How Zaha Hadid Architects Designed the World’s Largest Atrium
By Carrie Hojnicki. Photos courtesy of Zaha Hadid Architects.
All eyes are on Zaha Hadid Architects’ Leeza Soho Tower, a mammoth of a building rising in Beijing's new Lize financial district. Notable for a number of reasons—it’s one of the last designs Hadid touched before her untimely death last spring, and its interior is set to break records as the world’s largest atrium—the building is slated for completion in 2018.
The tower, which offers more than one million square feet of office and residential space, is one of four buildings Hadid's firm will contribute to the burgeoning district, and at 679 feet and 46 floors, it will also be the tallest. Straddling a subway tunnel that intersects the site, Leeza mirrors this division with its two distinct volumes separated by a full-height atrium.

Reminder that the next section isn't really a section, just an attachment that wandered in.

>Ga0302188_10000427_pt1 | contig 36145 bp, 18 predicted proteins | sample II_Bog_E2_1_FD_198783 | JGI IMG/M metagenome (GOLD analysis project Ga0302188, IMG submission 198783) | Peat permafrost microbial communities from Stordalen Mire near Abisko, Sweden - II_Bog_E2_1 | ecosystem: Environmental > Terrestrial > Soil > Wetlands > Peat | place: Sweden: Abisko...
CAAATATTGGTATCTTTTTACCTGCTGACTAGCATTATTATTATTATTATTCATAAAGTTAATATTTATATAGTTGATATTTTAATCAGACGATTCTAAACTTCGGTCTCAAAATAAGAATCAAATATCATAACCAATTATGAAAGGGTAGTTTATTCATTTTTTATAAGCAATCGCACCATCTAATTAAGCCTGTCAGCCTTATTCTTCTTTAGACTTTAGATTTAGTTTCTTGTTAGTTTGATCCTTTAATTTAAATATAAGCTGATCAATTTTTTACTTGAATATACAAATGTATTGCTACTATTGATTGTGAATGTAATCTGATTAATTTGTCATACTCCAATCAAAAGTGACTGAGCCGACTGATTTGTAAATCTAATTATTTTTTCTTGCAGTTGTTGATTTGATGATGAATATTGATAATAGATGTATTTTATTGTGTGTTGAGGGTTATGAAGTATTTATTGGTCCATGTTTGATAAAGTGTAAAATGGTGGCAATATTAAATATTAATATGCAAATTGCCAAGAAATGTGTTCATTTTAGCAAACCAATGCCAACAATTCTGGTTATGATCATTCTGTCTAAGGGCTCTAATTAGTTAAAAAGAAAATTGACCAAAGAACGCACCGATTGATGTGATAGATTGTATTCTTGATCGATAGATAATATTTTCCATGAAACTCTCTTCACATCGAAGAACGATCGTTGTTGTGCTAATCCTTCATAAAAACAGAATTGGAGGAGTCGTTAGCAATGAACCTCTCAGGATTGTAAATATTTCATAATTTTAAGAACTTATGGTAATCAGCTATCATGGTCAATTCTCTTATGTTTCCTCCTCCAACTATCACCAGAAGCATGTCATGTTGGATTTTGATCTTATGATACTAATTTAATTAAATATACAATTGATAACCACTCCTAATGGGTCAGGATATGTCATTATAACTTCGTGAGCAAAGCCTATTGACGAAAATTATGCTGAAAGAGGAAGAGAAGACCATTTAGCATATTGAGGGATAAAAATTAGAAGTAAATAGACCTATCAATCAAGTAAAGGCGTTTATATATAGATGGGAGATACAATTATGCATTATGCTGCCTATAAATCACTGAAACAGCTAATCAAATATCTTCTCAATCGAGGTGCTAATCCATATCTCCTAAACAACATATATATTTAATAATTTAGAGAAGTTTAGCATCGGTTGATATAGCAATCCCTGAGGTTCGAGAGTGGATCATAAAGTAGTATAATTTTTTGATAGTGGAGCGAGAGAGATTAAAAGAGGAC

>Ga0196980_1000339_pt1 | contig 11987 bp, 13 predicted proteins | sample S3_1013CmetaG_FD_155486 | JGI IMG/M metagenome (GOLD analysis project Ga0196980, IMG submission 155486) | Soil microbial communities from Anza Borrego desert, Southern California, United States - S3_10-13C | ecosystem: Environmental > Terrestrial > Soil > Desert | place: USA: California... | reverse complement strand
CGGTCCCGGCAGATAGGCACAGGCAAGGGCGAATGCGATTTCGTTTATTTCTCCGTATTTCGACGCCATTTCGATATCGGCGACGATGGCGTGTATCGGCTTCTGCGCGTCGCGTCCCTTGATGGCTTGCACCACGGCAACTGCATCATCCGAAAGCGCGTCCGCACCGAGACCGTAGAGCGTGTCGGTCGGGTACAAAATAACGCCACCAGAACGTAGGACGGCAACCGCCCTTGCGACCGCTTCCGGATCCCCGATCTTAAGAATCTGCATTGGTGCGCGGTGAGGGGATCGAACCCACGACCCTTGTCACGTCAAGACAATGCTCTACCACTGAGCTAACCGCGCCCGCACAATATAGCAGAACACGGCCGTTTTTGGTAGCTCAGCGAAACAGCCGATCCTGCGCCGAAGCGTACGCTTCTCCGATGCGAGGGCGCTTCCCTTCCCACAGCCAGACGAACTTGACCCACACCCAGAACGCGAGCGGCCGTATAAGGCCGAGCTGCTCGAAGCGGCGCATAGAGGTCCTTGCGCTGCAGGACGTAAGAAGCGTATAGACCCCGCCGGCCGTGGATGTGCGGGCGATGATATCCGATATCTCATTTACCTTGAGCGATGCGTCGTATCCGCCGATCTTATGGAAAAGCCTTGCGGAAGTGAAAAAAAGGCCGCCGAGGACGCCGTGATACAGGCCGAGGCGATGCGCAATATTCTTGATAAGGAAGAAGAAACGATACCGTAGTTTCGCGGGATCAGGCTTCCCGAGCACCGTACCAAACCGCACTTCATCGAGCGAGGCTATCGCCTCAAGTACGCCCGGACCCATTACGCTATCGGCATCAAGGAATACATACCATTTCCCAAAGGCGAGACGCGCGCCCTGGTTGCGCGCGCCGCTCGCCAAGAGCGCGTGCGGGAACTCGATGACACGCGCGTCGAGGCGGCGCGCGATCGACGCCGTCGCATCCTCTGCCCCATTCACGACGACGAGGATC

“The atrium space has been carefully sculpted to offer panoramic views and the use of natural daylight,” says Satoshi Ohashi, director of Zaha Hadid Architects in China, underscoring the engineering challenges of creating such a vast space. “The sound will be controlled and engineered so that the building’s mechanical equipment, ventilation system, and elevators/elevator shafts that have a chimney effect are protected with insulation to reduce noise levels.”
As aesthetically pleasing as it is technically advanced, the double-glass-walled atrium “twists” as it ascends, creating a translucent chasm between the building’s two halves that offers staggering views of the surrounding city. Targeting LEED Gold certification, Zaha Hadid Architects prioritized sustainability with features like a 3D BIM energy management system, high-efficiency pumps and fans, and low-flow water fixtures throughout.
Once finished, the space is set to nab the title of World’s Tallest Atrium from Dubai’s Burj Al Arab hotel, which was completed in 1999.
This story originally appeared on Architectural Digest.
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